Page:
If you read a footnote in the opinion, it appears the City of Evansville can easily reshape its ordinance more similarly to Indianapolis' smoking ban ordinance, which the Court notes that the 7th Circuit Court of Appeals upheld as being constitutional.
We do not foreclose the possibility that a partial smoking ban could be supported by justifications reasonably relating the ban to distinguishing inherent characteristics relevant to public health, such as the age of patrons and employees. For example, the State of Indiana’s smoking ban exempts (a) cigar and hookah bars that prohibit entry to individuals less than 21 years of age, among other requirements; (b) traditional bars that do not employ individuals less than 18 years of age or admit individuals less than 21 years of age, among other requirements; and (c) private clubs that prohibit entry to individuals less than 18 years of age, among other requirements. See Ind. Code 7.1-5-12-5 (2013); see also Lafayette, Ind., Code § 9.04.050 (2008) ("[T]he following areas shall not be subject to the smoking restrictions of this chapter: . . . (8) Any business that, during all hours of operation: a. allows no customer to enter any area of the business therein who is under the age of twenty-one (21); and b. employs no person in any area of the business therein who is under the age of twenty-one (21) .UPDATE: Indianapolis attorney Mark Small, who represents Indianapolis bar owners who sought to overturn Indianapolis' smoking ban ordinance in federal court unsuccessfully, tells me that he has another lawsuit filed in the Marion Superior Court challenging the ordinance on the same legal grounds advanced by the opponents of Evansville's ordinance. His lawsuit focuses on the exemption for the satellite off-track betting parlor. Small has filed an emergency declaratory judgment based on today's Supreme Court ruling seeking to invalidate Indianapolis' smoking ban ordinance. I'm told that unlike Evansville's smoking ban ordinance, the Indianapolis ordinance contains a severability clause, which might allow a court to strike the offensive part of the ordinance without striking the entire ordinance as the court did with Evansville's ordinance.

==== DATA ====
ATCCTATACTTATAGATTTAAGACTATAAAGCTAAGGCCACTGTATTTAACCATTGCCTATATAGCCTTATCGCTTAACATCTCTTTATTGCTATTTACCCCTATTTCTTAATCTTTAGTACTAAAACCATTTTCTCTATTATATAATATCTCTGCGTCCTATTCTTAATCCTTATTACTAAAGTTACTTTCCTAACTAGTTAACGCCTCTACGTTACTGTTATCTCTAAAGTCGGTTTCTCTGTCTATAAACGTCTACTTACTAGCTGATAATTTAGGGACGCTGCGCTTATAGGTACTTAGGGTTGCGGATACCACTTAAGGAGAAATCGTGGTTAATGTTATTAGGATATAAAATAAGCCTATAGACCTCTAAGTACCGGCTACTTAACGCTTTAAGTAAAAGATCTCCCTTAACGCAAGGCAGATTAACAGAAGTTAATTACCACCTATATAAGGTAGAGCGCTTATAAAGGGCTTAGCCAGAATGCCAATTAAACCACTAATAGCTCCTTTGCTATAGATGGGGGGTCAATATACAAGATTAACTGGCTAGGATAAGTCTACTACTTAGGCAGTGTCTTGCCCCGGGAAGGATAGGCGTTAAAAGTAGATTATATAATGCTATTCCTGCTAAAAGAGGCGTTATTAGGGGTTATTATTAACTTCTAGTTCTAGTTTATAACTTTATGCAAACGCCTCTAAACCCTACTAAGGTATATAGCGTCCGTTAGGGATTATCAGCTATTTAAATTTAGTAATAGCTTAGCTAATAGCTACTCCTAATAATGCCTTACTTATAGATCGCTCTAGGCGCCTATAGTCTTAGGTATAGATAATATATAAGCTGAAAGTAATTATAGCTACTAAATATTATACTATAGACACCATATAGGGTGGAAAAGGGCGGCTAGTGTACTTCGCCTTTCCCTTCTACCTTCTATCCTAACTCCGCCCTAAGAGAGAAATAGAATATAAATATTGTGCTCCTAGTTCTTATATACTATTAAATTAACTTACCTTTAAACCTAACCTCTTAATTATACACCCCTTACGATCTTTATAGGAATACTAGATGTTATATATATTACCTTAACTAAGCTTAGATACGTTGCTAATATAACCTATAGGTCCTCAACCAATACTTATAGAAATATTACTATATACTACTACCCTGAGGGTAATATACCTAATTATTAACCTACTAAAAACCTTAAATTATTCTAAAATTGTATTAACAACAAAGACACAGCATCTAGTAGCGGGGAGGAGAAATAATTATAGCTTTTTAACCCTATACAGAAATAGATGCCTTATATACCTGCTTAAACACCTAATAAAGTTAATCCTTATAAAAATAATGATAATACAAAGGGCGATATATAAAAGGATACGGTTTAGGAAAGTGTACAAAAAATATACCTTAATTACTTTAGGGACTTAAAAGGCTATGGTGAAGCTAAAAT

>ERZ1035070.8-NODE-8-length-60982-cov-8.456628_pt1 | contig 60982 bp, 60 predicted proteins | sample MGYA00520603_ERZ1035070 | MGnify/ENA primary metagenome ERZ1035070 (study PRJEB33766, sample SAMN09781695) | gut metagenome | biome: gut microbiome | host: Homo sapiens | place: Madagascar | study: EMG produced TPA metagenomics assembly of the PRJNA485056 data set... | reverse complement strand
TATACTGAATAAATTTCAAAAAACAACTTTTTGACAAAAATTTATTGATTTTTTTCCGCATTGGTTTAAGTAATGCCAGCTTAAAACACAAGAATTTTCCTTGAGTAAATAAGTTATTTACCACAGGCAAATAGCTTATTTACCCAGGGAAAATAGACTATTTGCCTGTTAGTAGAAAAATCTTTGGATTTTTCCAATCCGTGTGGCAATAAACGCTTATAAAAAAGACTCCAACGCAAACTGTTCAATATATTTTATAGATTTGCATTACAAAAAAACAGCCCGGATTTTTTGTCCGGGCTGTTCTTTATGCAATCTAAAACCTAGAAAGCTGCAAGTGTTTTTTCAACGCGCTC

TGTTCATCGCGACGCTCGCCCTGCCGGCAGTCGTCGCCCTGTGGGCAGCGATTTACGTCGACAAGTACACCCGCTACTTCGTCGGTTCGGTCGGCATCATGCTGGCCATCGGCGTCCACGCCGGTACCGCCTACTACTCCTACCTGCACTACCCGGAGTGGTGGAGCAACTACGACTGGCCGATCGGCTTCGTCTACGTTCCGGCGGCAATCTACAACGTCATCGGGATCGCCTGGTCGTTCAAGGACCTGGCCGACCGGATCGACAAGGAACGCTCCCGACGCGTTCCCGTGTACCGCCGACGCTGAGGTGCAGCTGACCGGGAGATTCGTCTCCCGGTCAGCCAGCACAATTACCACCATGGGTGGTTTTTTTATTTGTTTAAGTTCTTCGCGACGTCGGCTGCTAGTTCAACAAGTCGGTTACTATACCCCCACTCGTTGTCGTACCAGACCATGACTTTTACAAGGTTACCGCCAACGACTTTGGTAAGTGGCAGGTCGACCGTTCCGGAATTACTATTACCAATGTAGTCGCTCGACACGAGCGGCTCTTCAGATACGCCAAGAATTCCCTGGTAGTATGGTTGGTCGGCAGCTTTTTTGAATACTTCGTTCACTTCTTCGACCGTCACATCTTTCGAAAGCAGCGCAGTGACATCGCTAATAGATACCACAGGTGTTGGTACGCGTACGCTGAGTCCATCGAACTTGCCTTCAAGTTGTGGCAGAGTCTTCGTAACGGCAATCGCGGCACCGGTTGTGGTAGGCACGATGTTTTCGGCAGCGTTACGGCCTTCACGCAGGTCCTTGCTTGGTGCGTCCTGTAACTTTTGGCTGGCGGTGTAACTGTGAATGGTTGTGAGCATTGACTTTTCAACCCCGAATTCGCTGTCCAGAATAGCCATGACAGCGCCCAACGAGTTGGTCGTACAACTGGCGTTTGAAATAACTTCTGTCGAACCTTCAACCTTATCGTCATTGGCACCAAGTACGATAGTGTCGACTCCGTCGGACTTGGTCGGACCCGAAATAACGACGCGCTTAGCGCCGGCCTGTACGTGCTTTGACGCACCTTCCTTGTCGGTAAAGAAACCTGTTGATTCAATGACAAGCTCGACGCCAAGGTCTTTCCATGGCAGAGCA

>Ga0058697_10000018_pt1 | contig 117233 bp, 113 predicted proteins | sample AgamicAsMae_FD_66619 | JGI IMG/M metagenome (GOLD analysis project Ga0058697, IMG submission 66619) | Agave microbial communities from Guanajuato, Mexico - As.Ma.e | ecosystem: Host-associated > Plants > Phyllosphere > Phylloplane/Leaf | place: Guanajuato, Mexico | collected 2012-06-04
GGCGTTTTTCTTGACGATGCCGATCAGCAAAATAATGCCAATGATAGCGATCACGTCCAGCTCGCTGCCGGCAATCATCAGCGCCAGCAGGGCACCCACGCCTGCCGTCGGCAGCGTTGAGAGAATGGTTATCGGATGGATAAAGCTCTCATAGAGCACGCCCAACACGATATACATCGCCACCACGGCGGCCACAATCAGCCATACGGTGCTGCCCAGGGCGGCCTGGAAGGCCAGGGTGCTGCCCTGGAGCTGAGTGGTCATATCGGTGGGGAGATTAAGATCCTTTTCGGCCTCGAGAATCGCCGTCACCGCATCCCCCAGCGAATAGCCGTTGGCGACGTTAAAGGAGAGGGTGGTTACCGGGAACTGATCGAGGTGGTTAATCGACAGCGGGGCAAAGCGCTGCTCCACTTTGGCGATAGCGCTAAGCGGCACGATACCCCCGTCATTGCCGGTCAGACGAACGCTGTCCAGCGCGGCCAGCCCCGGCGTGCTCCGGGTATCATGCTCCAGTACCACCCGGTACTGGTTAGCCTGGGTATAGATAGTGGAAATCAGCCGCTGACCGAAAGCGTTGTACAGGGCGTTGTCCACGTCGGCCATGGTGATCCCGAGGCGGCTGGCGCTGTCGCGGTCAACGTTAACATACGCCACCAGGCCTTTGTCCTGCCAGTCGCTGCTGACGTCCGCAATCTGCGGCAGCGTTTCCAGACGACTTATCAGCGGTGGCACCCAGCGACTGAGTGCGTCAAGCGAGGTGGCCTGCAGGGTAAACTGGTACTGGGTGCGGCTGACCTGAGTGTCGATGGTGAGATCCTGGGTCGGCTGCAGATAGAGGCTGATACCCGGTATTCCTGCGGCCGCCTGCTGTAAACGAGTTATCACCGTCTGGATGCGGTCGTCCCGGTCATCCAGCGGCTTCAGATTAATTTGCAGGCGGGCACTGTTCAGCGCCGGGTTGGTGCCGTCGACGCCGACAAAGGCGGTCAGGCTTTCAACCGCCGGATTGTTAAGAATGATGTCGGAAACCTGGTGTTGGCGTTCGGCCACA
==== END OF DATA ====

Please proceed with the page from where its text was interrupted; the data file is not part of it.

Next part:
We observe that the Seventh Circuit Court of Appeals, in a challenge brought under the federal Constitution, recently upheld the 2012 Indianapolis-Marion County smoking ban, which exempts "proprietors of cigar and hookah bars" but not "owners of traditional neighborhood bars." Goodpaster v. City of Indianapolis, 736 F.3d 1060, 1076 (7th Cir. 2013). Noting the important differences between the United States and the Indiana Constitutions, however, the Goodpaster court noted that the Equal Privileges and Immunities Clause of the Indiana Constitution, which bears "similarities" to the Equal Protection Clause of the federal Constitution, "should be given independent interpretation and application." Id. at 1075 (citing Collins, 644 N.E.2d at 75).
More importantly, striking down a local ordinance doesn't leave affected businesses without any smoking regulation. In the absence of a local ordinance, the statewide smoking law applies. It includes exemptions for casinos, horse racing tracks and their satellite off-track betting parlors, private clubs, cigar and hookah bars, and bars and taverns that meet certain requirements.